Another point that will add uncertainty to the calculations is that a lot of iPhone Apps also work on an iPad. I suspect that 20% of the apps on my iPad meet that requirement.

  • Greg Lomow

    Apple has taken an Integrated approach to hw/sw/maps/cloud/ecosystem but seems to be taking a Modular approach to search and social media with a best-of-breed approach by region – Twitter, Facebook, Bing, Google Search, Baidu, Sina, Youku and Tudou.

    Do you see any implications from a Disruption Theory perspective, or do you think this is simply happenstance (Apple just wanted to rely on Google less)?

    • Joe_Winfield_IL

      I’d love to see a thorough discussion on this topic! I can’t imagine this strategy is in any way accidental. Allowing rival search providers is just good common sense; some users prefer different search engines, and Google is not allowed to feel comfortable with its position as the default. Far more interesting to me is Apple’s choice of integrating other web services directly into core phone functionality, removing the need to use a browser altogether.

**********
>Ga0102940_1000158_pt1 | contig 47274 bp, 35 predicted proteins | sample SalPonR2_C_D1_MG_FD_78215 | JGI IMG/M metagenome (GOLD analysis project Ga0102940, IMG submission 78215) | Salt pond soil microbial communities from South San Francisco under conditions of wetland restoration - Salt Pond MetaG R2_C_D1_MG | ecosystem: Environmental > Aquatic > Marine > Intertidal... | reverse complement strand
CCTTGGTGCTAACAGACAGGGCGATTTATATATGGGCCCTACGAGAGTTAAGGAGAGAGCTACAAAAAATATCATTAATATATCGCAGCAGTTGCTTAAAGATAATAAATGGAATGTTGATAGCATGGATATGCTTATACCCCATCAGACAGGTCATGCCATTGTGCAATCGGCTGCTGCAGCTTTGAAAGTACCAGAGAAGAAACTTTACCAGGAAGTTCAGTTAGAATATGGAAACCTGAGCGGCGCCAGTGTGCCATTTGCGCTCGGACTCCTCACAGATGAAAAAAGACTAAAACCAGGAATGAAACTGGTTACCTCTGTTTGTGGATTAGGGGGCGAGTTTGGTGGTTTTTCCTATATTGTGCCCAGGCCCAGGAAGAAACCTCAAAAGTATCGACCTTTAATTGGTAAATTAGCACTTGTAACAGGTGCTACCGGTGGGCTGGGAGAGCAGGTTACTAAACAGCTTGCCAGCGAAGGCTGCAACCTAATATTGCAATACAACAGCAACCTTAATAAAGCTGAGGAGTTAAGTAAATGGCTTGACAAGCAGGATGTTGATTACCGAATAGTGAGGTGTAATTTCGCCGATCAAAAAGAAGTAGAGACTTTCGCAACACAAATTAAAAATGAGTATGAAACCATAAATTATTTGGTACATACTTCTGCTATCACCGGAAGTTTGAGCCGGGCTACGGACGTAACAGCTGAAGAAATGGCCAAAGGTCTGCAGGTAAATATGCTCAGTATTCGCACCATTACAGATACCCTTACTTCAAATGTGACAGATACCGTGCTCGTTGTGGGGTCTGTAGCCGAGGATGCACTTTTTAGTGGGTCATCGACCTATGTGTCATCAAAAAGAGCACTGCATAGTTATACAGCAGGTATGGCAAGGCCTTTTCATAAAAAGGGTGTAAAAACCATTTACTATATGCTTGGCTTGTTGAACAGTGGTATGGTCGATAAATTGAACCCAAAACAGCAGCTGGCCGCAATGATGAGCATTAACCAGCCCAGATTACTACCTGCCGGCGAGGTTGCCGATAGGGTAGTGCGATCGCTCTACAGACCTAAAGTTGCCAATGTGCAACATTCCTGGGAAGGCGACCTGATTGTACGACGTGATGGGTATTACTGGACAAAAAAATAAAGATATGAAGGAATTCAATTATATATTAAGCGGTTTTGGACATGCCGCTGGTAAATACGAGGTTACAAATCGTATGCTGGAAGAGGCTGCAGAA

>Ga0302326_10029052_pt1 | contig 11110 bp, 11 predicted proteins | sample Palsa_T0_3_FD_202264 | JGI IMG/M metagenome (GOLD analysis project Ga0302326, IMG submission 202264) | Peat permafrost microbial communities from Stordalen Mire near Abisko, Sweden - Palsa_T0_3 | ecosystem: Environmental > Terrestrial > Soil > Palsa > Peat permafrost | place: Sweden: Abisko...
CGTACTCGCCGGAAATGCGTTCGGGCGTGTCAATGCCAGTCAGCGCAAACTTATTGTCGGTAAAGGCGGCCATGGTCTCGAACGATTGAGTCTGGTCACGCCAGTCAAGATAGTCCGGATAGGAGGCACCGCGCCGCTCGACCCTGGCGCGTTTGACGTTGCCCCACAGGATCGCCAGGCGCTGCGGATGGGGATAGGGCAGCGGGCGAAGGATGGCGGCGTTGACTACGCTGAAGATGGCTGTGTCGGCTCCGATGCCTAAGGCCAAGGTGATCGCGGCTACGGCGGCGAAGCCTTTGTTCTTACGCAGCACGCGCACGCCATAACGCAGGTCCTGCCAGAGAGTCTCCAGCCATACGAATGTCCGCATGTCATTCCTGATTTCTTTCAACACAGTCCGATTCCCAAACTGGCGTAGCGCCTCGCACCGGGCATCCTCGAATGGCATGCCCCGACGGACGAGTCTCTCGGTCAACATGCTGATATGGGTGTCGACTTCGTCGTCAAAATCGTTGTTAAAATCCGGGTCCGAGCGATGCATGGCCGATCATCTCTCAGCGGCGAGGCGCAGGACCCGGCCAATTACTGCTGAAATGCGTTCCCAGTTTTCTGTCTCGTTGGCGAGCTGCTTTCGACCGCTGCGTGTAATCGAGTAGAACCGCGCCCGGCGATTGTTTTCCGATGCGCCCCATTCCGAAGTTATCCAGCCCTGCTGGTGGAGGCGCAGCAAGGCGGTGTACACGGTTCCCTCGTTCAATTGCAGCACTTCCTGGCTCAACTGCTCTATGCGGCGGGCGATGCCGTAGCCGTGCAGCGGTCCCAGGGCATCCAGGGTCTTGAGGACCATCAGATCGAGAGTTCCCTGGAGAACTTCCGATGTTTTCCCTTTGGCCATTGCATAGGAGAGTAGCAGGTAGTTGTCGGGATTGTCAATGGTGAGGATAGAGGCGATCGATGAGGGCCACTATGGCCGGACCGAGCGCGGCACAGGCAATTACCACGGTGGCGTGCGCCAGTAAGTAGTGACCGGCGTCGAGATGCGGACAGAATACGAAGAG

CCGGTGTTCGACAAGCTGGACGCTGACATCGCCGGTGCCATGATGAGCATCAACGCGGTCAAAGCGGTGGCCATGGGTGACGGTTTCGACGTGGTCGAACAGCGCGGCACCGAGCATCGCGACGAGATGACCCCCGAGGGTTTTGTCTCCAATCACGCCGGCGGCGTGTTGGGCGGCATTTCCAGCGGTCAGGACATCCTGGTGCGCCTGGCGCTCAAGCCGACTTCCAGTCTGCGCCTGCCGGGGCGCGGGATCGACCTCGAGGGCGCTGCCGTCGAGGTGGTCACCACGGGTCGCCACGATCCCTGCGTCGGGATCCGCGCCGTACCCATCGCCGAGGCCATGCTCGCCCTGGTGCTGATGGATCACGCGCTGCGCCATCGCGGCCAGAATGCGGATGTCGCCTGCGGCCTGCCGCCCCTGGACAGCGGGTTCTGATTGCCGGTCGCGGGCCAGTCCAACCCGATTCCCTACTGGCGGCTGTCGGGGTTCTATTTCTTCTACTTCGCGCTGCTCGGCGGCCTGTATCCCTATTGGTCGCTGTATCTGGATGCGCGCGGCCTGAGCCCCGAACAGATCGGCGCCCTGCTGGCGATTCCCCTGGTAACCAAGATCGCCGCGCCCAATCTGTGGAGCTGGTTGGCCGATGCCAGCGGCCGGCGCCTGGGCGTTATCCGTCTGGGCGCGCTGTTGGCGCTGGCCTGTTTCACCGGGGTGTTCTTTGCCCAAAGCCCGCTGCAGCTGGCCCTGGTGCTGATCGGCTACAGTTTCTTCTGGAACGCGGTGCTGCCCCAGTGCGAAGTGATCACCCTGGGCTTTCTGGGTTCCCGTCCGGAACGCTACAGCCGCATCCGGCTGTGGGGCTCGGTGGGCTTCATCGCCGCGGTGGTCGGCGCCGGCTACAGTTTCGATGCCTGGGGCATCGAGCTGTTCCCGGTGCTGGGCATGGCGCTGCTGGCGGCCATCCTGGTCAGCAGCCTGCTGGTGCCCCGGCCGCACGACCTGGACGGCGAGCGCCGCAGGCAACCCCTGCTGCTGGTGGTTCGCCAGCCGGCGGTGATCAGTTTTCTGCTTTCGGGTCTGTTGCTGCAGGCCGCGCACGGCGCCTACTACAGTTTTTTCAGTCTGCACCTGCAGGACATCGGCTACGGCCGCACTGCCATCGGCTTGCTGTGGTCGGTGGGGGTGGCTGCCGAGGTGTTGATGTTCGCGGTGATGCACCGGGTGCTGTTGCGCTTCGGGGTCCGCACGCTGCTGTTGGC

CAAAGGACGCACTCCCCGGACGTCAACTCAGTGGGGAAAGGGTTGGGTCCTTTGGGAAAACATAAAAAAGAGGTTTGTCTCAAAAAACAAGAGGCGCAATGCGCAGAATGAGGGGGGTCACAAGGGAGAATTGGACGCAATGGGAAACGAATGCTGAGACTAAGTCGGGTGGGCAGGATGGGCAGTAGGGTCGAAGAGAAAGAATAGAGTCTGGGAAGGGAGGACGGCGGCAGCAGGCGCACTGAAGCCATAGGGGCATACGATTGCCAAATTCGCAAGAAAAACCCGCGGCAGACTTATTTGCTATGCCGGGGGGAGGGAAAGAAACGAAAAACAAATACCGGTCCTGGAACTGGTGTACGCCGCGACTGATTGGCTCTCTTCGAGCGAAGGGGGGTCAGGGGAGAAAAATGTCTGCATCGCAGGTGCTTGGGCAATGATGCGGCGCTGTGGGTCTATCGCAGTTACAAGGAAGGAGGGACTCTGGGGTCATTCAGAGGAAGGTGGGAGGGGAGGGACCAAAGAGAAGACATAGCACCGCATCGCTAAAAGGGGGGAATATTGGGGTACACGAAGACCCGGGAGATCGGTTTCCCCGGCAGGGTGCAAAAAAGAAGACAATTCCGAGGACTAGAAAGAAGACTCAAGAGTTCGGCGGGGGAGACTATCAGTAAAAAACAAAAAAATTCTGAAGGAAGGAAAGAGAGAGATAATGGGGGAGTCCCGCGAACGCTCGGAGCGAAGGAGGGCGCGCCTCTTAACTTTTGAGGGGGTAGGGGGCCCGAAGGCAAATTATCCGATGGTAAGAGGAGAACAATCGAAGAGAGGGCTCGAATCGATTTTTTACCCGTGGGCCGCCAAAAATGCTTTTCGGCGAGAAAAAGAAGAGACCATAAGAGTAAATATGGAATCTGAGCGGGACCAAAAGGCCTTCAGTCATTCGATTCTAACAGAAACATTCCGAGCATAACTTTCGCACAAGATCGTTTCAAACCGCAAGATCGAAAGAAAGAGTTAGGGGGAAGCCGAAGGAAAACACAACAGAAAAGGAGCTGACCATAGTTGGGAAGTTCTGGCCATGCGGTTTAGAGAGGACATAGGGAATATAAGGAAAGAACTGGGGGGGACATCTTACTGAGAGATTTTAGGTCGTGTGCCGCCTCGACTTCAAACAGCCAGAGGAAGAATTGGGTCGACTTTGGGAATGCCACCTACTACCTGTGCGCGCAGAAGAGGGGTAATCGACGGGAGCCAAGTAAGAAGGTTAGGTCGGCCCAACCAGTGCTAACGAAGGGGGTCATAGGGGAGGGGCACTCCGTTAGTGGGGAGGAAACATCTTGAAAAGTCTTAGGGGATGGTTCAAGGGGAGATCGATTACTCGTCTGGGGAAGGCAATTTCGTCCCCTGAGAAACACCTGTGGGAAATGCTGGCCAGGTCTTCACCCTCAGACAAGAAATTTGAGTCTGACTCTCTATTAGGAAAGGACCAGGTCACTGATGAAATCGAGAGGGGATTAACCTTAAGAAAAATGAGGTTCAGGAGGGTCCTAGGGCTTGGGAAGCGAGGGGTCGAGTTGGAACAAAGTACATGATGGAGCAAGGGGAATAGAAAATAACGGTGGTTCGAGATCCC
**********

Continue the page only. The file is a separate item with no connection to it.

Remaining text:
Google sees the social networks as a major threat, as their algorithms cannot crawl the data being gathered by Facebook et al. Apple sees this as an opportunity; they can integrate these offerings directly into the phone in a way that Android never can or will. This improves the iOS user experience while also reducing the type of web traffic that Google needs to monetize its mobile efforts.